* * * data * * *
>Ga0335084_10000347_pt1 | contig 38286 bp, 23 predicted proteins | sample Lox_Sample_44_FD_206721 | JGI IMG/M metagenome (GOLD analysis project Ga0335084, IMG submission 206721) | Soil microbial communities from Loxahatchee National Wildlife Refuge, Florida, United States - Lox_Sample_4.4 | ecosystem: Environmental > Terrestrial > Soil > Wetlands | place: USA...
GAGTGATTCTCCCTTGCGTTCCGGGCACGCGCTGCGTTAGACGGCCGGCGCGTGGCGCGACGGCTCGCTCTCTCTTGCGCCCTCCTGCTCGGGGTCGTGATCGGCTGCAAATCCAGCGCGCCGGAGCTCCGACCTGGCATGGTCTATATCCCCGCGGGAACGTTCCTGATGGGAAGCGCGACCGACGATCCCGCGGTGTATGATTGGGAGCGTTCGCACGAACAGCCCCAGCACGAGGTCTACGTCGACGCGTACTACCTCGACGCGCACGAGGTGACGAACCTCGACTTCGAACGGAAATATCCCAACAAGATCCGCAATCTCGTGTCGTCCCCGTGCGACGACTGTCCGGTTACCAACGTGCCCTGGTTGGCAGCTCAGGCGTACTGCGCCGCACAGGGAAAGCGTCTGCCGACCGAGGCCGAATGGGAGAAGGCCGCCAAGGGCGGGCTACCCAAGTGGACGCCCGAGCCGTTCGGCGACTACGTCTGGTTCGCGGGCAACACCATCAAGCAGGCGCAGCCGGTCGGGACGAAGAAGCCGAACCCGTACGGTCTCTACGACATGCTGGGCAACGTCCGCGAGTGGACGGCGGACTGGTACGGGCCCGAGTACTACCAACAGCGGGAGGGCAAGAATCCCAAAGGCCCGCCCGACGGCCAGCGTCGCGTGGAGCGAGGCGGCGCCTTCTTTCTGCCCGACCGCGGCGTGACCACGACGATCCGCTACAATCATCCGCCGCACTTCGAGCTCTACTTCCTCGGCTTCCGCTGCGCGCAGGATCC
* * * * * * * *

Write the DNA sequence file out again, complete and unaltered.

>Ga0335084_10000347_pt1 | contig 38286 bp, 23 predicted proteins | sample Lox_Sample_44_FD_206721 | JGI IMG/M metagenome (GOLD analysis project Ga0335084, IMG submission 206721) | Soil microbial communities from Loxahatchee National Wildlife Refuge, Florida, United States - Lox_Sample_4.4 | ecosystem: Environmental > Terrestrial > Soil > Wetlands | place: USA...
GAGTGATTCTCCCTTGCGTTCCGGGCACGCGCTGCGTTAGACGGCCGGCGCGTGGCGCGACGGCTCGCTCTCTCTTGCGCCCTCCTGCTCGGGGTCGTGATCGGCTGCAAATCCAGCGCGCCGGAGCTCCGACCTGGCATGGTCTATATCCCCGCGGGAACGTTCCTGATGGGAAGCGCGACCGACGATCCCGCGGTGTATGATTGGGAGCGTTCGCACGAACAGCCCCAGCACGAGGTCTACGTCGACGCGTACTACCTCGACGCGCACGAGGTGACGAACCTCGACTTCGAACGGAAATATCCCAACAAGATCCGCAATCTCGTGTCGTCCCCGTGCGACGACTGTCCGGTTACCAACGTGCCCTGGTTGGCAGCTCAGGCGTACTGCGCCGCACAGGGAAAGCGTCTGCCGACCGAGGCCGAATGGGAGAAGGCCGCCAAGGGCGGGCTACCCAAGTGGACGCCCGAGCCGTTCGGCGACTACGTCTGGTTCGCGGGCAACACCATCAAGCAGGCGCAGCCGGTCGGGACGAAGAAGCCGAACCCGTACGGTCTCTACGACATGCTGGGCAACGTCCGCGAGTGGACGGCGGACTGGTACGGGCCCGAGTACTACCAACAGCGGGAGGGCAAGAATCCCAAAGGCCCGCCCGACGGCCAGCGTCGCGTGGAGCGAGGCGGCGCCTTCTTTCTGCCCGACCGCGGCGTGACCACGACGATCCGCTACAATCATCCGCCGCACTTCGAGCTCTACTTCCTCGGCTTCCGCTGCGCGCAGGATCC